How overconfidence can lead to lax cybersecurity
Find out why relying on in-house security personnel could be problematic
Do you have confidence that your in-house security personnel has the knowledge, experience and technology to defend against cyberattacks?
If so, there’s a chance you may be fooling yourself.
Consider this: In a 2016 survey that spanned eight countries, the McAfee unit of Intel Security found that 82 percent of the respondents reported a shortage of cybersecurity skills. Even worse, 71 percent said this skills deficit was causing direct and measurable damage to their organizations.
Early in 2017, the industry organization ISACA found that one in four of the companies it surveyed said it could take six months or longer to fill their high-priority cybersecurity and information security positions. Only 59 percent of the surveyed companies said they received at least five applications for each cybersecurity opening, compared to receiving 60-250 applications for most other corporate jobs.
Exacerbating this skills shortage is the constantly evolving cyberthreat landscape.
New forms of threats, such as ransomware, combined with new vectors of attack, including mobile and Internet of Things (IoT) devices, make for a dicey cybersecurity scene. Layer on top of that the massive growth of sensitive corporate data and the critical role of data in today’s business world, and the potential risks and consequences of breaches skyrocket.
Consider just a few data points contained in an AT&T Cybersecurity Insights report, The CEO’s Guide to Data Security:
- Global internet traffic surpassed 1 zettabyte – or 1 trillion gigabytes – in 2016, and business traffic is predicted to grow 18 percent annually through 2020.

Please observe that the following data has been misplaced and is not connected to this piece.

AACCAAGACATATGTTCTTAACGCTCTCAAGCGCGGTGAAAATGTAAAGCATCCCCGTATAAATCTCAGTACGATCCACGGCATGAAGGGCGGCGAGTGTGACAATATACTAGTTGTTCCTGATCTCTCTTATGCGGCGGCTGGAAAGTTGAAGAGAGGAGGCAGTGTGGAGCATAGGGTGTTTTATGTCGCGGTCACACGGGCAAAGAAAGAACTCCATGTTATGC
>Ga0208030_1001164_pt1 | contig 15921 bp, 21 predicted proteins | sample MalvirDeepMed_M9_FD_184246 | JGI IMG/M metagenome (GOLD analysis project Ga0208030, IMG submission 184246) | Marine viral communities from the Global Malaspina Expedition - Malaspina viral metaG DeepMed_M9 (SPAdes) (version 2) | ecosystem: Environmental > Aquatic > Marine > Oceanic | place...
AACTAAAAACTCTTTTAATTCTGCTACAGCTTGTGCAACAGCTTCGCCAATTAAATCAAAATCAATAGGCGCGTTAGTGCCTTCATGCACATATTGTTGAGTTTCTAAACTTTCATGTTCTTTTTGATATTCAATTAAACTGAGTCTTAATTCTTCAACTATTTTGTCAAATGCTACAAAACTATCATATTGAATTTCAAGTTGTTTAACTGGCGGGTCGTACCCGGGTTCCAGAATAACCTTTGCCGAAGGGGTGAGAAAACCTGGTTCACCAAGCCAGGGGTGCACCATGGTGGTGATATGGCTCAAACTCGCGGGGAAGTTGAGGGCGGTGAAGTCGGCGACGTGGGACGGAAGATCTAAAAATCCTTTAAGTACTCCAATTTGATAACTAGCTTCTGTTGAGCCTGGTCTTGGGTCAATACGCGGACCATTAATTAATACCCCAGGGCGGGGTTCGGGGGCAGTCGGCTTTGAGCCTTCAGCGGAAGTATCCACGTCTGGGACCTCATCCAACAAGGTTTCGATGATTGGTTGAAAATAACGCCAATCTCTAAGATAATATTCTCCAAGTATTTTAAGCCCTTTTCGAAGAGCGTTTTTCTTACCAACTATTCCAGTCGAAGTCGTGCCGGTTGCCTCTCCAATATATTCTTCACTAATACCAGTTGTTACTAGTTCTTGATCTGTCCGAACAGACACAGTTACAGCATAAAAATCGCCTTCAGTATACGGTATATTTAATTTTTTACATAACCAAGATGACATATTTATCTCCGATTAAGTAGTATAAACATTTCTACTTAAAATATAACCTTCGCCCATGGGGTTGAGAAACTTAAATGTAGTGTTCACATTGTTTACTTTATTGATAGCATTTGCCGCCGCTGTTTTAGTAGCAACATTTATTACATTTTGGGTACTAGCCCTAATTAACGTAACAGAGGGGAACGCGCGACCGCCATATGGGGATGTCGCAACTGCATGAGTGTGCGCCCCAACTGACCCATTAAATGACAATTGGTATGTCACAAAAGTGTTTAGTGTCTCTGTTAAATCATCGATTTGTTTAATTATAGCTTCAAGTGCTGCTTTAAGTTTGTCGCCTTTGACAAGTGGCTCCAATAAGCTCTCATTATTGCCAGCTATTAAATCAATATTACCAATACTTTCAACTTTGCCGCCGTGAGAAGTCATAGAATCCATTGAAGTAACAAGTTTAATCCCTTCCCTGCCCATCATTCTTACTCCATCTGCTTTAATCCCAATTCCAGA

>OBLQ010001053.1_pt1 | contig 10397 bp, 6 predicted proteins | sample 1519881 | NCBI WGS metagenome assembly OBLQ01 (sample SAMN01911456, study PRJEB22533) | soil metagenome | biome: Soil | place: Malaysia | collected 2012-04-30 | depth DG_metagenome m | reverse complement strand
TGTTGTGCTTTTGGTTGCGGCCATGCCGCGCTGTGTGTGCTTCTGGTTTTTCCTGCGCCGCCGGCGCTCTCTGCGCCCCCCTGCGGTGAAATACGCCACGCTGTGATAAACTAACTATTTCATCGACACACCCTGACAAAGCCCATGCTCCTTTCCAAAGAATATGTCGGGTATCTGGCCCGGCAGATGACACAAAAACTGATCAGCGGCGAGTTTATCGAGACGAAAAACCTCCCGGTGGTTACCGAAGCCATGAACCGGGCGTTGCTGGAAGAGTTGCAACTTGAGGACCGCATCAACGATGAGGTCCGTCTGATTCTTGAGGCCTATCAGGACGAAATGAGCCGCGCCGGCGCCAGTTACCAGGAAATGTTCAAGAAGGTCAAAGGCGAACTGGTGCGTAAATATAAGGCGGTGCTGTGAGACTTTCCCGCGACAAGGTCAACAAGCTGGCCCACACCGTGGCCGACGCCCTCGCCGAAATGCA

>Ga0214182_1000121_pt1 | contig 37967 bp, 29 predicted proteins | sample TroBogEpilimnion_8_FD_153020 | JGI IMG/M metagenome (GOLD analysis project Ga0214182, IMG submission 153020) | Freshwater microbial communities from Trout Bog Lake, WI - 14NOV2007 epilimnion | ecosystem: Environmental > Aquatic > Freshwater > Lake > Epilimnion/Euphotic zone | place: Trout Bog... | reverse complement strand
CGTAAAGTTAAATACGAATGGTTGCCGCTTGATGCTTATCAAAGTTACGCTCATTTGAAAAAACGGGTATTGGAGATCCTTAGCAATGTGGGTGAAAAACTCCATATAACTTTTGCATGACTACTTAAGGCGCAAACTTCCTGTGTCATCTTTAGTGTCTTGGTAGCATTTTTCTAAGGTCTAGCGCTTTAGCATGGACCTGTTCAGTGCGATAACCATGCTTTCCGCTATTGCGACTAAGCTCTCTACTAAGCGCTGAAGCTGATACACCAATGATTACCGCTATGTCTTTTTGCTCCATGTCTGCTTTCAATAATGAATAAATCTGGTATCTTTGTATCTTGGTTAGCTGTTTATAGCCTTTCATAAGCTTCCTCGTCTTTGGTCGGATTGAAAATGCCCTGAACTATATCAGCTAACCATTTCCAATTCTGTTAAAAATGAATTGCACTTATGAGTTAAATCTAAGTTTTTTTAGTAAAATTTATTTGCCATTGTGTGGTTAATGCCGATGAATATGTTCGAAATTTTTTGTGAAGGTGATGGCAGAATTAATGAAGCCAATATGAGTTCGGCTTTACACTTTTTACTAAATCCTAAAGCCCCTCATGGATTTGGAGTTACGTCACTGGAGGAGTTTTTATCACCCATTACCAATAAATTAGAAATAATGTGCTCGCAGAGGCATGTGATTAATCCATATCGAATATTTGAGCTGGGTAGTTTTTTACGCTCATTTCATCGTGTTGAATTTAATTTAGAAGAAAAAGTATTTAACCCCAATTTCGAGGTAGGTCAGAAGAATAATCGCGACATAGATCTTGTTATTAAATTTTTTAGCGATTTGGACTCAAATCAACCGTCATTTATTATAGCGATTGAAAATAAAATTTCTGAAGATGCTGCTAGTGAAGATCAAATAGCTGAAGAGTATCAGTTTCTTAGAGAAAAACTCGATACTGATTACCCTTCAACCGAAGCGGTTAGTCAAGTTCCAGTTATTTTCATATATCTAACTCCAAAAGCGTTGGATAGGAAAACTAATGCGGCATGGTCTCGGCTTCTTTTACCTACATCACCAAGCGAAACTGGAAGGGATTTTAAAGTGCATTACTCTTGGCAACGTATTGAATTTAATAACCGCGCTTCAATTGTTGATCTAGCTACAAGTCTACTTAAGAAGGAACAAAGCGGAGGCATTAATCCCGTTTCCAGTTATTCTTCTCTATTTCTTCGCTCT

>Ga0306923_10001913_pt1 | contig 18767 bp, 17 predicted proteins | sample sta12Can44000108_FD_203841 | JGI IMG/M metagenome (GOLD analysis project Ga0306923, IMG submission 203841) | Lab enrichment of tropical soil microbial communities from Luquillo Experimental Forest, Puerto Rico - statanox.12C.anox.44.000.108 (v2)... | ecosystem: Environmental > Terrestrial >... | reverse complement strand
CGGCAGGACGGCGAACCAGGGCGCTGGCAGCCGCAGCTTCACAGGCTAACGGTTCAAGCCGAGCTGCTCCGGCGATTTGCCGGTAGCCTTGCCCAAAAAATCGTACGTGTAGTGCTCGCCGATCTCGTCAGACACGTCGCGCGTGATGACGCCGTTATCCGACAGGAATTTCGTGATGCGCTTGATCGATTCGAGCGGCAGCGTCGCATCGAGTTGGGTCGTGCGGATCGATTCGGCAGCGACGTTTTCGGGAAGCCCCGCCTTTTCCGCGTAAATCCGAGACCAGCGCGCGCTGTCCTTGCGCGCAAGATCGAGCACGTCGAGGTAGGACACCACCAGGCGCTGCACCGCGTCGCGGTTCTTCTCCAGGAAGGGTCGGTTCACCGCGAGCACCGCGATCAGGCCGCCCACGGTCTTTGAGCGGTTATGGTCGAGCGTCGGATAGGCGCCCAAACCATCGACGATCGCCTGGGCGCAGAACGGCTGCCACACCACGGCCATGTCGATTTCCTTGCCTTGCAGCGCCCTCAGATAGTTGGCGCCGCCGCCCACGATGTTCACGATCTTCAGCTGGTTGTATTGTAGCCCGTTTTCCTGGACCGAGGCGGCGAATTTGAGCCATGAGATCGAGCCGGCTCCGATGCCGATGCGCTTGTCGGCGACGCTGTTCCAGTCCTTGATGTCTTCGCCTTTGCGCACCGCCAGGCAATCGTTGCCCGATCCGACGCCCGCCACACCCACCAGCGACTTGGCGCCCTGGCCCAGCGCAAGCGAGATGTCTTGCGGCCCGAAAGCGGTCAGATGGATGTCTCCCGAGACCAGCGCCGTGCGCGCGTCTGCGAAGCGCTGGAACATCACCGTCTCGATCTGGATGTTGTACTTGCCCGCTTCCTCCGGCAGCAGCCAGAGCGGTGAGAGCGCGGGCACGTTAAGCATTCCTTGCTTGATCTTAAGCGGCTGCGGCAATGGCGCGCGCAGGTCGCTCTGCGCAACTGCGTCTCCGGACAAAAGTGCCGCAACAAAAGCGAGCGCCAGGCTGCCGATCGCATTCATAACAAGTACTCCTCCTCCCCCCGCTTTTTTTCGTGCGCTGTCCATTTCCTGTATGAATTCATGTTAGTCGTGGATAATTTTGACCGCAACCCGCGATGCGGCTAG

- A 2015 analysis found that 7.5 percent of Wi-Fi networks were either malicious or used to mount a network attack during that year.
- In the first half of 2016, AT&T saw a 400 percent increase in scans of IoT ports and protocols across its network – a clear sign that IoT devices were being recruited for DDoS attacks or other illicit activities.
Even organizations with fully staffed security operations centers can struggle to keep pace with the growing diversity and volumes of cyberattacks. And, as the skills shortage surveys suggest, fully staffed SOCs are becoming more the exception than the rule.
To be sure, gaps in security skill sets can be offset somewhat by cutting-edge threat detection and response technologies, which increasingly automate tasks that security analysts once had to do manually. Indeed, the volume and diversity of cyberthreats requires such technological solutions, even when companies have extensive in-house talent.
Beyond technological bridges that span skills gaps, many organizations are turning to outside consultants and managed services providers (MSP). Providers of cloud-based security solutions and other MSPs make it a high priority to hire top-level security experts, and can then spread the knowledge and experience of these experts across a wide client base. Last year, an IDG Enterprise study found that 73 percent of the companies surveyed had already adopted at least one cloud-based security component.
Given a future in which the supply of cybersecurity talent will almost certainly continue to fall well short of the demand, companies should prepare to depend increasingly on automated security solutions as well as on third-party expertise and cloud-based services. What companies must guard against – beyond the cyberthreats themselves – is a false sense of security, thinking that their in-house employees can counter every threat they’re likely to face.
AT&T Cybersecurity Insights report
Learn more about protecting your business in AT&T Cybersecurity Insights, Volume 6: "Mind the Gap: Cybersecurity’s Big Disconnect."
In this invaluable report, you'll read about the troubling disconnects that have emerged between today's cybersecurity threats and organizations' countermeasures, as well as what you can do to help strengthen your defenses and reduce risk.